In a lonely place? Social networks, job seeking and the experience of long-term unemployment

Research output: Contribution to journalArticle

Abstract

Combating long-term unemployment remains a central strand of policies to promote social and labour market inclusion. One area of increasing concern is that the long-term unemployed (and especially those residing in disadvantaged communities) can find themselves isolated from the diverse social networks that can contribute to effective job seeking. This article draws on interviews conducted with 220 job seekers in two areas of high unemployment within the city of Glasgow to investigate: whether long-term unemployed people in these areas struggle to access social networks for job search; and the extent to which long-term unemployment is in itself associated with a more general erosion of social/community relations and a withdrawal from what has been termed the ‘tertiary sphere of sociability’. The article concludes with a discussion of the potential role for social policy in seeking to help the long-term unemployed and other job seekers to develop and broaden social networks and activities.
LanguageEnglish
Pages25-37
Number of pages13
JournalSocial Policy and Society
Volume9
Issue number1
DOIs
Publication statusPublished - 2010

Fingerprint

persistent unemployment
job seeker
social network
job search
experience
sociability
withdrawal
community
erosion
unemployment
labor market
inclusion
interview

Keywords

  • social networks
  • unemployment
  • social exclusion
  • job seeking

Cite this

@article{0202fdc9c1be45e0ba661e6670edae4b,
title = "In a lonely place? Social networks, job seeking and the experience of long-term unemployment",
abstract = "Combating long-term unemployment remains a central strand of policies to promote social and labour market inclusion. One area of increasing concern is that the long-term unemployed (and especially those residing in disadvantaged communities) can find themselves isolated from the diverse social networks that can contribute to effective job seeking. This article draws on interviews conducted with 220 job seekers in two areas of high unemployment within the city of Glasgow to investigate: whether long-term unemployed people in these areas struggle to access social networks for job search; and the extent to which long-term unemployment is in itself associated with a more general erosion of social/community relations and a withdrawal from what has been termed the ‘tertiary sphere of sociability’. The article concludes with a discussion of the potential role for social policy in seeking to help the long-term unemployed and other job seekers to develop and broaden social networks and activities.",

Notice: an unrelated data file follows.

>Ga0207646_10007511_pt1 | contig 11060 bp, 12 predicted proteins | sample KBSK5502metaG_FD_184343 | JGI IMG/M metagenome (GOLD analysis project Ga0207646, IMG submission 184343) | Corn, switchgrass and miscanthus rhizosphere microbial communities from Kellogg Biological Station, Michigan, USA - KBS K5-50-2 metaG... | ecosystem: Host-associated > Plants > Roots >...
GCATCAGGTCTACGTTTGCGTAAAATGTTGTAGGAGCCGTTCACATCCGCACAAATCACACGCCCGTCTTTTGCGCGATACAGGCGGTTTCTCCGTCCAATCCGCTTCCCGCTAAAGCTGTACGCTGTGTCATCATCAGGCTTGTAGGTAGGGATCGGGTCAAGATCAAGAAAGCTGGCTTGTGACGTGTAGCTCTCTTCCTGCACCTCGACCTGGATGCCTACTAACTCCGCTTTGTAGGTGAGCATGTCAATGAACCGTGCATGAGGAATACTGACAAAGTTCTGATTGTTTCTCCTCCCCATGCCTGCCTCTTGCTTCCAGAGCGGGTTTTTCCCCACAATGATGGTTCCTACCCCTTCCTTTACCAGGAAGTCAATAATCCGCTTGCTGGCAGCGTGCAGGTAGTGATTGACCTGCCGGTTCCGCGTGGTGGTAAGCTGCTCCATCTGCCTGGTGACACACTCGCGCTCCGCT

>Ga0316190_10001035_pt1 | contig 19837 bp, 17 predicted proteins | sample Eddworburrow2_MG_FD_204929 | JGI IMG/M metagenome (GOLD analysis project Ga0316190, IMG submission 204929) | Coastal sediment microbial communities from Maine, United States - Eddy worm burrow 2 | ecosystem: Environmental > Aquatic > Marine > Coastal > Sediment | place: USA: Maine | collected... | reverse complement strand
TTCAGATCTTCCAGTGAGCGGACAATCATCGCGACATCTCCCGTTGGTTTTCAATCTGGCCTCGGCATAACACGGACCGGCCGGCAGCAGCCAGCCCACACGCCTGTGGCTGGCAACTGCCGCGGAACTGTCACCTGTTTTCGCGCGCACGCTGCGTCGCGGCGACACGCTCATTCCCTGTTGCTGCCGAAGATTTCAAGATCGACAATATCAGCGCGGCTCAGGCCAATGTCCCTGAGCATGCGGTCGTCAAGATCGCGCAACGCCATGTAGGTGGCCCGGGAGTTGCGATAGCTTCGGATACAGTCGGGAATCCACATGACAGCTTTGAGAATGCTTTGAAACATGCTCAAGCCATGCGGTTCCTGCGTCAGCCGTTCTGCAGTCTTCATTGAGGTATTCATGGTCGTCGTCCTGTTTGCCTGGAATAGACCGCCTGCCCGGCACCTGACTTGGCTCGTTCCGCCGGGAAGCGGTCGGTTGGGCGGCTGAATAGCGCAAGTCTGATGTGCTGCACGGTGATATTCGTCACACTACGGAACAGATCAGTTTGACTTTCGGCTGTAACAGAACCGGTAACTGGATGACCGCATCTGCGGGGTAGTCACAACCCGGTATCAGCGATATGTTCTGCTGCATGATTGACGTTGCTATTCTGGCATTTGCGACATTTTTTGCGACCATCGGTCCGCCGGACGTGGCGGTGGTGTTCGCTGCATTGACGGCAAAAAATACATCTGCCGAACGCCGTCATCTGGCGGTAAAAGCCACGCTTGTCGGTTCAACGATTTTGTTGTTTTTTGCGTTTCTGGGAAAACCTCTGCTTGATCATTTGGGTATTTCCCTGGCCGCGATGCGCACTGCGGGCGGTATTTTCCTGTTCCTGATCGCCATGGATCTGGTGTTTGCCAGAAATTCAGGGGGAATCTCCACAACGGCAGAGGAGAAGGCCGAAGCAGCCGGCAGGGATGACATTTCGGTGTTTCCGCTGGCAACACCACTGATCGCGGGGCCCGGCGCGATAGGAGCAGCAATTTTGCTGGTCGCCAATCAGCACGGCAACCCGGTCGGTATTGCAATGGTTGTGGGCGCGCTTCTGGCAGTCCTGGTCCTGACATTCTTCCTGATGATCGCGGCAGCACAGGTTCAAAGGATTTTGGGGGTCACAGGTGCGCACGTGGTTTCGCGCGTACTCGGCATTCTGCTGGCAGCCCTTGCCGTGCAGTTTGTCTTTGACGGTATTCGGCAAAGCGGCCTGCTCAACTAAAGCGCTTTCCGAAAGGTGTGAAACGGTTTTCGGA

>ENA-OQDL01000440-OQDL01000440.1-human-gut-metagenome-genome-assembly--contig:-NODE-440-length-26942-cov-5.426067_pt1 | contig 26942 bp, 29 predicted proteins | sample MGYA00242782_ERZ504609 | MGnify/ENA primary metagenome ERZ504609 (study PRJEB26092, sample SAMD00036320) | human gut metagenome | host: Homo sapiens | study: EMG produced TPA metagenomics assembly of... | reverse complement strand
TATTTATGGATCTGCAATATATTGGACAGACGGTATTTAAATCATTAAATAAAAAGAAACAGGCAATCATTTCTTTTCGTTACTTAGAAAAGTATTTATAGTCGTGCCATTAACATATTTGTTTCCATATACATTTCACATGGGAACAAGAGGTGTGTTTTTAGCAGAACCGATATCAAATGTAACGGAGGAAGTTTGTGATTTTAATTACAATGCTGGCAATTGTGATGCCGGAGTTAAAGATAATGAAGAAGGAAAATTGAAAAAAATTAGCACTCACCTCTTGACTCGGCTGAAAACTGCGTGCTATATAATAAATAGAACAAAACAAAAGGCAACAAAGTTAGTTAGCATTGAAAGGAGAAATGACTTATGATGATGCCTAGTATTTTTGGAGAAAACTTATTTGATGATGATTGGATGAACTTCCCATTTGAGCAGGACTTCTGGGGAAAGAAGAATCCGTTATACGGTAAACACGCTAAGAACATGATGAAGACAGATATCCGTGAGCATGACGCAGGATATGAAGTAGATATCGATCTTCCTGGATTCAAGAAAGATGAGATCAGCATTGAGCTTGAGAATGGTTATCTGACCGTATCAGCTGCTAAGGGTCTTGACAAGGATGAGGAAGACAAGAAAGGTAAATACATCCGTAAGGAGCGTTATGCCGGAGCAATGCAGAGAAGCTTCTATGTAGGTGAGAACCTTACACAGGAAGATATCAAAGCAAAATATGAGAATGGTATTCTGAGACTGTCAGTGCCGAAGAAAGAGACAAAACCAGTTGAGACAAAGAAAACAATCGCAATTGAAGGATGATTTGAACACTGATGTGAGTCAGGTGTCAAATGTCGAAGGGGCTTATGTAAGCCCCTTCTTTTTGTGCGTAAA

keywords = "social networks, unemployment, social exclusion, job seeking",
author = "Colin Lindsay",
year = "2010",
doi = "10.1017/S1474746409990170",
language = "English",
volume = "9",
pages = "25--37",
journal = "Social Policy and Society",
issn = "1474-7464",
number = "1",

}

In a lonely place? Social networks, job seeking and the experience of long-term unemployment. / Lindsay, Colin.

In: Social Policy and Society, Vol. 9, No. 1, 2010, p. 25-37.

Research output: Contribution to journalArticle

TY - JOUR

T1 - In a lonely place? Social networks, job seeking and the experience of long-term unemployment

AU - Lindsay, Colin

PY - 2010

Y1 - 2010

N2 - Combating long-term unemployment remains a central strand of policies to promote social and labour market inclusion. One area of increasing concern is that the long-term unemployed (and especially those residing in disadvantaged communities) can find themselves isolated from the diverse social networks that can contribute to effective job seeking. This article draws on interviews conducted with 220 job seekers in two areas of high unemployment within the city of Glasgow to investigate: whether long-term unemployed people in these areas struggle to access social networks for job search; and the extent to which long-term unemployment is in itself associated with a more general erosion of social/community relations and a withdrawal from what has been termed the ‘tertiary sphere of sociability’. The article concludes with a discussion of the potential role for social policy in seeking to help the long-term unemployed and other job seekers to develop and broaden social networks and activities.

AB - Combating long-term unemployment remains a central strand of policies to promote social and labour market inclusion. One area of increasing concern is that the long-term unemployed (and especially those residing in disadvantaged communities) can find themselves isolated from the diverse social networks that can contribute to effective job seeking. This article draws on interviews conducted with 220 job seekers in two areas of high unemployment within the city of Glasgow to investigate: whether long-term unemployed people in these areas struggle to access social networks for job search; and the extent to which long-term unemployment is in itself associated with a more general erosion of social/community relations and a withdrawal from what has been termed the ‘tertiary sphere of sociability’. The article concludes with a discussion of the potential role for social policy in seeking to help the long-term unemployed and other job seekers to develop and broaden social networks and activities.

KW - social networks

KW - unemployment

KW - social exclusion

KW - job seeking

U2 - 10.1017/S1474746409990170

DO - 10.1017/S1474746409990170

M3 - Article

VL - 9

SP - 25

EP - 37

JO - Social Policy and Society

T2 - Social Policy and Society

JF - Social Policy and Society

SN - 1474-7464

IS - 1

ER -